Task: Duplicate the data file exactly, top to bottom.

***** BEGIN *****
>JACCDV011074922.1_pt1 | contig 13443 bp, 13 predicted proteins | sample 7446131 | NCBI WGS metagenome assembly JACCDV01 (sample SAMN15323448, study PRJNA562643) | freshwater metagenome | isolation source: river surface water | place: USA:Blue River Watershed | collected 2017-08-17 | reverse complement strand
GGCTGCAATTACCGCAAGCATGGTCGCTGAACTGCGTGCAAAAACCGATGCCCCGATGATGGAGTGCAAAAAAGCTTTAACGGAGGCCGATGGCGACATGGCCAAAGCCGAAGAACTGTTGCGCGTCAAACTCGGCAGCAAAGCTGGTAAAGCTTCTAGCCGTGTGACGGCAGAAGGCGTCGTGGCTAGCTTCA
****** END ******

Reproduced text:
>JACCDV011074922.1_pt1 | contig 13443 bp, 13 predicted proteins | sample 7446131 | NCBI WGS metagenome assembly JACCDV01 (sample SAMN15323448, study PRJNA562643) | freshwater metagenome | isolation source: river surface water | place: USA:Blue River Watershed | collected 2017-08-17 | reverse complement strand
GGCTGCAATTACCGCAAGCATGGTCGCTGAACTGCGTGCAAAAACCGATGCCCCGATGATGGAGTGCAAAAAAGCTTTAACGGAGGCCGATGGCGACATGGCCAAAGCCGAAGAACTGTTGCGCGTCAAACTCGGCAGCAAAGCTGGTAAAGCTTCTAGCCGTGTGACGGCAGAAGGCGTCGTGGCTAGCTTCA